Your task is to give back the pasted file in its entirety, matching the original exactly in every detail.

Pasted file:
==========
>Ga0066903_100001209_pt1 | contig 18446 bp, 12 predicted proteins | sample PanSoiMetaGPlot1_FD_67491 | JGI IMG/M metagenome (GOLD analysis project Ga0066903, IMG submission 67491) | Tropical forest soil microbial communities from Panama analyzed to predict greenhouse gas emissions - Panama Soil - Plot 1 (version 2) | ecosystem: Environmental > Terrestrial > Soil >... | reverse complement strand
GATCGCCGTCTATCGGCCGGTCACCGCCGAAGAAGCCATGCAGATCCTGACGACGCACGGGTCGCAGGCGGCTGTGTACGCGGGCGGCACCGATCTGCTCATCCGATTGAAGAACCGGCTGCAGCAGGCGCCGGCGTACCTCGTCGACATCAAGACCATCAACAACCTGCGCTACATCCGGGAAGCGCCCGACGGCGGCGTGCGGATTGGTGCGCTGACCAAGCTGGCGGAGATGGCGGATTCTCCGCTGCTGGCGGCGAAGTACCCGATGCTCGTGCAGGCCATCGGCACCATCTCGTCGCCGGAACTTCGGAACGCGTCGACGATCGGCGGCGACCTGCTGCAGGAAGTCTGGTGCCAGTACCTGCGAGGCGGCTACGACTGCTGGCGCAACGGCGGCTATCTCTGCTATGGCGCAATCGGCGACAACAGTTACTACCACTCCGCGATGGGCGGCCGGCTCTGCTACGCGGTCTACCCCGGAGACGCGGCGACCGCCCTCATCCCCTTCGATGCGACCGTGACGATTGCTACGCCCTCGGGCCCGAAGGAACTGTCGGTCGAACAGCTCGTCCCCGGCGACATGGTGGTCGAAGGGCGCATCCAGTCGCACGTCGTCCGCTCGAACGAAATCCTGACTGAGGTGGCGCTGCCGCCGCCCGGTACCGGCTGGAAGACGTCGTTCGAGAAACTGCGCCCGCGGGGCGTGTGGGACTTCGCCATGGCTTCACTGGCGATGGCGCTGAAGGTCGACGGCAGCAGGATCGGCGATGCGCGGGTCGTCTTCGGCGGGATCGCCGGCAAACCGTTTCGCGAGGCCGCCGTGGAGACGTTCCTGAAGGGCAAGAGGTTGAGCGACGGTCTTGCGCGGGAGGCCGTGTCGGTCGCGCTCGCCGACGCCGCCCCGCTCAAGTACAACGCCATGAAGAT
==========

>Ga0066903_100001209_pt1 | contig 18446 bp, 12 predicted proteins | sample PanSoiMetaGPlot1_FD_67491 | JGI IMG/M metagenome (GOLD analysis project Ga0066903, IMG submission 67491) | Tropical forest soil microbial communities from Panama analyzed to predict greenhouse gas emissions - Panama Soil - Plot 1 (version 2) | ecosystem: Environmental > Terrestrial > Soil >... | reverse complement strand
GATCGCCGTCTATCGGCCGGTCACCGCCGAAGAAGCCATGCAGATCCTGACGACGCACGGGTCGCAGGCGGCTGTGTACGCGGGCGGCACCGATCTGCTCATCCGATTGAAGAACCGGCTGCAGCAGGCGCCGGCGTACCTCGTCGACATCAAGACCATCAACAACCTGCGCTACATCCGGGAAGCGCCCGACGGCGGCGTGCGGATTGGTGCGCTGACCAAGCTGGCGGAGATGGCGGATTCTCCGCTGCTGGCGGCGAAGTACCCGATGCTCGTGCAGGCCATCGGCACCATCTCGTCGCCGGAACTTCGGAACGCGTCGACGATCGGCGGCGACCTGCTGCAGGAAGTCTGGTGCCAGTACCTGCGAGGCGGCTACGACTGCTGGCGCAACGGCGGCTATCTCTGCTATGGCGCAATCGGCGACAACAGTTACTACCACTCCGCGATGGGCGGCCGGCTCTGCTACGCGGTCTACCCCGGAGACGCGGCGACCGCCCTCATCCCCTTCGATGCGACCGTGACGATTGCTACGCCCTCGGGCCCGAAGGAACTGTCGGTCGAACAGCTCGTCCCCGGCGACATGGTGGTCGAAGGGCGCATCCAGTCGCACGTCGTCCGCTCGAACGAAATCCTGACTGAGGTGGCGCTGCCGCCGCCCGGTACCGGCTGGAAGACGTCGTTCGAGAAACTGCGCCCGCGGGGCGTGTGGGACTTCGCCATGGCTTCACTGGCGATGGCGCTGAAGGTCGACGGCAGCAGGATCGGCGATGCGCGGGTCGTCTTCGGCGGGATCGCCGGCAAACCGTTTCGCGAGGCCGCCGTGGAGACGTTCCTGAAGGGCAAGAGGTTGAGCGACGGTCTTGCGCGGGAGGCCGTGTCGGTCGCGCTCGCCGACGCCGCCCCGCTCAAGTACAACGCCATGAAGAT